Arlington County Recognized as Environmentally Friendly
There’s no doubt that Arlington County is a great place to live, and now it’s received top honors for something that’s not always so easy to see at first glance. The county just took home a major award for its environmentally friendly practices.
Given out by the U.S. Green Building Council, the award honors Arlington County as the very first Platinum level community. The certification is linked to the USGBC’s newly launched LEED for Communities program.
In basic terms, the certification is a reflection of the county’s efforts and success in economic prosperity, focusing on things like health and safety, affordable housing and education. In addition, the award also honors Arlington County for its success in managing storm water and its reduction of greenhouse gas emissions.
In particular, a community has to set environmentally sustainable goals, and then meet them. In the case of Arlington County, that sustainability can be traced back decades to when the Metrorail was first planned out in the 1960s.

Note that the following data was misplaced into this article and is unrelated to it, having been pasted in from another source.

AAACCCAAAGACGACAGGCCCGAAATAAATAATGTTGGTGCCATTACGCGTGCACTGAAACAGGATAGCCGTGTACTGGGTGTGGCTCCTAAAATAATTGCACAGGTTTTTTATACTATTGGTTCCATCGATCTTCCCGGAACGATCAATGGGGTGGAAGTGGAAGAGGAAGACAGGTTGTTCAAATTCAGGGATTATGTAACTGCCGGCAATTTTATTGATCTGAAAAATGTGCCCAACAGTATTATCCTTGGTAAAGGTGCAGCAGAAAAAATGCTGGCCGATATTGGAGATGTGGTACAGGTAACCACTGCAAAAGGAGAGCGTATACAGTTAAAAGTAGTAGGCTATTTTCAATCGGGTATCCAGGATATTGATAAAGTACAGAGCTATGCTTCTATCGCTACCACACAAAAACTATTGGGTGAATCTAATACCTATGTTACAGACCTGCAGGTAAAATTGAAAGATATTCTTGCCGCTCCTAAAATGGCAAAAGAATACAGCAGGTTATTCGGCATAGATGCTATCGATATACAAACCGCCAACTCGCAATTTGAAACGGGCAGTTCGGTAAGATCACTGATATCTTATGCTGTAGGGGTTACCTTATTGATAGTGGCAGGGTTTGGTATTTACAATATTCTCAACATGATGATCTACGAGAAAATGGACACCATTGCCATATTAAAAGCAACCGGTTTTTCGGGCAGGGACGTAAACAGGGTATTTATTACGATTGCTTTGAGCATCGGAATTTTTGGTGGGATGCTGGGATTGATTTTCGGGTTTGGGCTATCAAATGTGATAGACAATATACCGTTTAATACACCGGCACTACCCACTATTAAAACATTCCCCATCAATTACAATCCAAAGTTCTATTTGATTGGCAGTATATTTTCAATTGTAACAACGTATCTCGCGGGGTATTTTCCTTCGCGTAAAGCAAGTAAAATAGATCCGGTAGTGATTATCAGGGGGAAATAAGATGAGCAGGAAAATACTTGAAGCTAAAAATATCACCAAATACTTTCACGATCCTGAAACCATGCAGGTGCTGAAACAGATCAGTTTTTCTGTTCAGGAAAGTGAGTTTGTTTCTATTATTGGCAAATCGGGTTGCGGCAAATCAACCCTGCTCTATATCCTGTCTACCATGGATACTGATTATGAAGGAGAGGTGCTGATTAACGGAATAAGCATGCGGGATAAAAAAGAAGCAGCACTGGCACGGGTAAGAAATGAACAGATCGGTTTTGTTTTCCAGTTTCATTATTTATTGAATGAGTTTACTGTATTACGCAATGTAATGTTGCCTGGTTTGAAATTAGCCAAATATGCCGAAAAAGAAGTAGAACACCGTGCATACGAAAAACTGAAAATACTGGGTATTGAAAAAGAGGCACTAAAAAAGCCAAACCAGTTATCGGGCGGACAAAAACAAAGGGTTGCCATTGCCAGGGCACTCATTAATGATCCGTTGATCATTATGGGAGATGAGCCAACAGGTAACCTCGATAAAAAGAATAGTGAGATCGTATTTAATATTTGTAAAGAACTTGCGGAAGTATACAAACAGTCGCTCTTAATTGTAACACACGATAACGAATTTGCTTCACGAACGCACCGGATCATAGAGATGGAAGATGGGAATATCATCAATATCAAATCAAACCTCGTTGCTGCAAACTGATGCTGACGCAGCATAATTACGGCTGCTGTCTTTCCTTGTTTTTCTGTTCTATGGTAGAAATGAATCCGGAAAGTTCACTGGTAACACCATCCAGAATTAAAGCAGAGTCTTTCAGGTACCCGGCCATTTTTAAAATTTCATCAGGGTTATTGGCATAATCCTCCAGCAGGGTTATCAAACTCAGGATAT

Flash forward to only about one decade ago, and the county put into place a program aimed at reducing the local government’s carbon emissions while also improving the energy efficiency of county infrastructure, vehicles and buildings. Just a few years ago the county also adopted another plan aimed at significantly reducing greenhouse gas emissions well into the future.
Other recent highlights include a joint partnership aimed at improving water and energy efficiency of commercial buildings. Altogether, county efforts appear to have paid off.
Already some published reports point to more than 20-million extra square feet of residential and commercial office space added over the past decade and the addition of around 22,000 new residents. Despite all the growth, it’s reported that water and energy usage has gone down, likely guided at least in part by the efforts of Arlington County in forming a more environmentally friendly community.